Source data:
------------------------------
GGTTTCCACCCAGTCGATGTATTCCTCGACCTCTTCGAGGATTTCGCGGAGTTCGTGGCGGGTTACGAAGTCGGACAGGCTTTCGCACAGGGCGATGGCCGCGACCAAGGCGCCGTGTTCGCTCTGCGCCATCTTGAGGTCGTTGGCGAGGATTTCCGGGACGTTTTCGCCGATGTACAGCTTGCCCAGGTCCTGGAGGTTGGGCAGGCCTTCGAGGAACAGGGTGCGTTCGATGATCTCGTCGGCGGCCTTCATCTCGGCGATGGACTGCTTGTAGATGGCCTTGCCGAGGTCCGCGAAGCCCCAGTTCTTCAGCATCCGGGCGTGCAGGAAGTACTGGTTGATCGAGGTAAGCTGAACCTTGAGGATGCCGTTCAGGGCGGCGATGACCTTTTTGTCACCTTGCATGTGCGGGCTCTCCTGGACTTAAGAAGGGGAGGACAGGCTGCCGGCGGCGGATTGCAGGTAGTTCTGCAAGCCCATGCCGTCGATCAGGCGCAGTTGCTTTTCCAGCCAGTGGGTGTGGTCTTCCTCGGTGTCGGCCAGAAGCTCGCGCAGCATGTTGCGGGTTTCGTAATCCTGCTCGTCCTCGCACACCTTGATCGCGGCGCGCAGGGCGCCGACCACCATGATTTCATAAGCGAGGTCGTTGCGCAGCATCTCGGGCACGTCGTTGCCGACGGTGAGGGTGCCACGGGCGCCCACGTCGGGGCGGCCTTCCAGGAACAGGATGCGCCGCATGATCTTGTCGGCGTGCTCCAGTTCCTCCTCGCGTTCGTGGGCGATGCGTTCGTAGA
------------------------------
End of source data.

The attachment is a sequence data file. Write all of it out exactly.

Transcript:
GGTTTCCACCCAGTCGATGTATTCCTCGACCTCTTCGAGGATTTCGCGGAGTTCGTGGCGGGTTACGAAGTCGGACAGGCTTTCGCACAGGGCGATGGCCGCGACCAAGGCGCCGTGTTCGCTCTGCGCCATCTTGAGGTCGTTGGCGAGGATTTCCGGGACGTTTTCGCCGATGTACAGCTTGCCCAGGTCCTGGAGGTTGGGCAGGCCTTCGAGGAACAGGGTGCGTTCGATGATCTCGTCGGCGGCCTTCATCTCGGCGATGGACTGCTTGTAGATGGCCTTGCCGAGGTCCGCGAAGCCCCAGTTCTTCAGCATCCGGGCGTGCAGGAAGTACTGGTTGATCGAGGTAAGCTGAACCTTGAGGATGCCGTTCAGGGCGGCGATGACCTTTTTGTCACCTTGCATGTGCGGGCTCTCCTGGACTTAAGAAGGGGAGGACAGGCTGCCGGCGGCGGATTGCAGGTAGTTCTGCAAGCCCATGCCGTCGATCAGGCGCAGTTGCTTTTCCAGCCAGTGGGTGTGGTCTTCCTCGGTGTCGGCCAGAAGCTCGCGCAGCATGTTGCGGGTTTCGTAATCCTGCTCGTCCTCGCACACCTTGATCGCGGCGCGCAGGGCGCCGACCACCATGATTTCATAAGCGAGGTCGTTGCGCAGCATCTCGGGCACGTCGTTGCCGACGGTGAGGGTGCCACGGGCGCCCACGTCGGGGCGGCCTTCCAGGAACAGGATGCGCCGCATGATCTTGTCGGCGTGCTCCAGTTCCTCCTCGCGTTCGTGGGCGATGCGTTCGTAGA